Books by Nancy Peacock

The Life and Times of Persimmon Wilson by Nancy Peacock
Released: June 1, 2013

"A beautiful, heartbreaking tale of slavery that features a relatable cast of characters."
Peacock (A Broom of One's Own, 2008) offers a tragic love story set in 19th-century America. Read full book review >
Released: Nov. 1, 1999

An amiable family saga set on a plantation in the Old and New South—replete with lust, theft, miscegenation, snobbery, betrayal, and many other traditional family values—by North Carolina novelist Peacock (Life Without Water, 1996). It's almost natural to expect old houses to be haunted, especially grand old houses and most especially in the South. Roseberry, the Redd family plantation in North Carolina, is not quite baroque enough to make the Snopeses feel at home, but it has its secrets and it hides them pretty well from the outside world. China Redd, the family housekeeper, seems to know them better than anyone. She's a direct descendant of Cally Redd, a black slave who bore the son of Roseberry's white owner Jennis Redd. When Jennis's jealous wife has Cally's son sold off the plantation while he's still a young boy, Cally steals a pair of abalone earrings from Mrs. Redd in revenge. The earrings are secretly passed down from one generation to the next and become a kind of totem of independence for the (black) Redd family, asserting their secret autonomy from their white master in the big house across the road. Three generations after Cally, China Redd works at Roseberry, cleaning and cooking for white people who are actually distant cousins of hers. By the time she's an old woman, the plantation is owned by solitary Coyle Redd, a lonely bachelor who despised his abusive and hates the home he grew up in. Coyle puts Roseberry up for auction and buys himself a Winnebago, thereby ending the history of the Redds of Roseberry once and for all—or so he supposes. But China is still in the house across the road, and the abalone earrings has passed on to her new granddaughter, Cally Redd. Not as sentimental as it could have been, Peacock's saga is actually a fascinating, carefully drawn portrait of life across five generations, full of personality and told with genuine vigor. Read full book review >
Released: Oct. 3, 1996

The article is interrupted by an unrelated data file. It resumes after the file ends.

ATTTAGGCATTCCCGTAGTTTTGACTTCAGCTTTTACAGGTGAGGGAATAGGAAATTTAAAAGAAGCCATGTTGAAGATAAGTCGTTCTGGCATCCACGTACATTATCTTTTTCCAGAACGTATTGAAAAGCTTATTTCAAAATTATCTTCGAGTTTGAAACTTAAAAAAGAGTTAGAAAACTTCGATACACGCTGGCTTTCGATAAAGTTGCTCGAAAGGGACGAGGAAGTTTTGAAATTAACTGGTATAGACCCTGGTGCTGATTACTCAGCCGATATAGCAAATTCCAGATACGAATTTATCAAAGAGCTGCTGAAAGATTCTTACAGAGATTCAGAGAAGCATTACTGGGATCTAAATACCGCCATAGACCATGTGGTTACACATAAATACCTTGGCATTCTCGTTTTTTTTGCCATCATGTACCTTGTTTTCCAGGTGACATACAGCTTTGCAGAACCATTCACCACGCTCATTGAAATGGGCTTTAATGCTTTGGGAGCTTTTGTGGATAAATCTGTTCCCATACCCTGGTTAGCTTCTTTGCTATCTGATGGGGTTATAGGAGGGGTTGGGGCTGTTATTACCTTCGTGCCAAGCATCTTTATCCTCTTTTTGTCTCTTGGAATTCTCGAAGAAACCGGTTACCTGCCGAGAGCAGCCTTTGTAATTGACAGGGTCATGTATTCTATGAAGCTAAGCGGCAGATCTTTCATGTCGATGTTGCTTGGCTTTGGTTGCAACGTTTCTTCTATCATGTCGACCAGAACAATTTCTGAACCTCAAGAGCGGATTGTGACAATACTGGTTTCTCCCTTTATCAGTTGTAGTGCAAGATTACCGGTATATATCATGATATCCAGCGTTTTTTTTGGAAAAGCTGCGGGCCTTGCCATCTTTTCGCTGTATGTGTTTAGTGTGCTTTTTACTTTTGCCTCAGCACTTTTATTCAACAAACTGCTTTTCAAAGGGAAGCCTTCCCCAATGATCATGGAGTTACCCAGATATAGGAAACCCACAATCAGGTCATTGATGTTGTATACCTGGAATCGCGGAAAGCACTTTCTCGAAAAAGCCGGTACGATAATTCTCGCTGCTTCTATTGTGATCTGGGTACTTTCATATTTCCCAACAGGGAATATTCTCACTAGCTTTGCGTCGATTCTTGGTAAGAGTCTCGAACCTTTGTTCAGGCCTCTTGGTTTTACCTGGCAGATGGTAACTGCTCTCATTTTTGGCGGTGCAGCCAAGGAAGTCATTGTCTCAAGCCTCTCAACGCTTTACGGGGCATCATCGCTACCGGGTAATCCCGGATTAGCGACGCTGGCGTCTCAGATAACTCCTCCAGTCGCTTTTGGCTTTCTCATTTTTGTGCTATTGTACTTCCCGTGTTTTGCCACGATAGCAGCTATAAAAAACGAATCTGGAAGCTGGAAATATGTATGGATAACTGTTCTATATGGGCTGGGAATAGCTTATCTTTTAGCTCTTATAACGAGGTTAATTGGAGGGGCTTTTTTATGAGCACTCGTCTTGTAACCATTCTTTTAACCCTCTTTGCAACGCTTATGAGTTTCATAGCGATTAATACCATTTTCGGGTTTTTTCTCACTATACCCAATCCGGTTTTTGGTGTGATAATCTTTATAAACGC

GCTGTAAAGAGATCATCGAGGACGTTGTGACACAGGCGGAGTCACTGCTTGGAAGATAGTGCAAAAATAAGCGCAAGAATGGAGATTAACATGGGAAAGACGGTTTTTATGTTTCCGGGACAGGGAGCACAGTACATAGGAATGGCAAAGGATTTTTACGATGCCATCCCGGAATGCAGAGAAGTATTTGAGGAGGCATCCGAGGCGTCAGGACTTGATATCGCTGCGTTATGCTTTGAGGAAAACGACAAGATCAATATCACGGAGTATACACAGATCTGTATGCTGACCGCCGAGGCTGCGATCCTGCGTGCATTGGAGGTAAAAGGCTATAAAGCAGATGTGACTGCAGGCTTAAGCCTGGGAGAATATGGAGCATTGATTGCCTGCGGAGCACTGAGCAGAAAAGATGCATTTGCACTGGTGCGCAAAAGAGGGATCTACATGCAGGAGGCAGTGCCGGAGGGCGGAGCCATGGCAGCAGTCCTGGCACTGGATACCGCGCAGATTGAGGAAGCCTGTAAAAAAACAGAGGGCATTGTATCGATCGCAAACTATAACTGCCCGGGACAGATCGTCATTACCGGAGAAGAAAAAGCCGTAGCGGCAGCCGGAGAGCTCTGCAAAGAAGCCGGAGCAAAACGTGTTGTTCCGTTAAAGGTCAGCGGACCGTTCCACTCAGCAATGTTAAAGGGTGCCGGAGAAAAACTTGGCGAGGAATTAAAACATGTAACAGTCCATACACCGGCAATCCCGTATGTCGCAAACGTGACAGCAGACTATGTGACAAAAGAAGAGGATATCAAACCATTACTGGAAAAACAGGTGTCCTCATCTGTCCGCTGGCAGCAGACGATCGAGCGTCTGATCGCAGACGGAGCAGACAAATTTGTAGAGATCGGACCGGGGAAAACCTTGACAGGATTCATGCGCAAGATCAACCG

First-novelist Peacock offers a canny child's-eye view of a euphoric but ultimately fragile experiment in communal living. The narrator, Cedar, was born in 1969 in North Carolina. Her mother Sara, devastated at the time by the recent death of her brother Jimmie in Vietnam, had succumbed to the seductions of bandana-wearing Sol and had moved with him into an abandoned house without plumbing, where the two lived off the proceeds of Sol's dope dealing. Sol draws on the walls and paints the floor like a rainbow, and when Cedar is born, he has 60 friends over to celebrate. When Cedar is four, Sara puts her mattress in the van and she and Cedar leave—the house is cold and Sol passes out too often. Heading into Taos, the van breaks down, and handsome Daniel gives Sara and Cedar a lift. He has a girlfriend but falls for Sara anyway, and soon the trio is headed back to North Carolina, to the house that they're sure Sol couldn't have kept up on his own. Acquaintances Woody and Elaine and their two kids move in, too. Elaine bakes, Woody makes pots, and the children become best friends, and Sara is pregnant with Daniel's baby. Then Woody invites griping, unpleasant Topaz to stay, and suddenly Daniel is reading poetry to her, and then he's moved into her bedroom. Sara takes to her own bed, where she's nursed by Cedar; Daniel skulks in Topaz's room, sneaking down at night to steal food. And then Topaz is pregnant. She departs, and Daniel wants back into the family, but the house burns down and everyone's idyll is over. College-age Cedar's recollections are both wise and forgiving and add up to a complex blend of undiluted nostalgia for those anarchic days with the warmth of her extended family, and a clear-eyed view of the complexities within that edenic world. In an accomplished debut, a dead-on rendition of the idealism and the emotional flux of an untraditional household. Read full book review >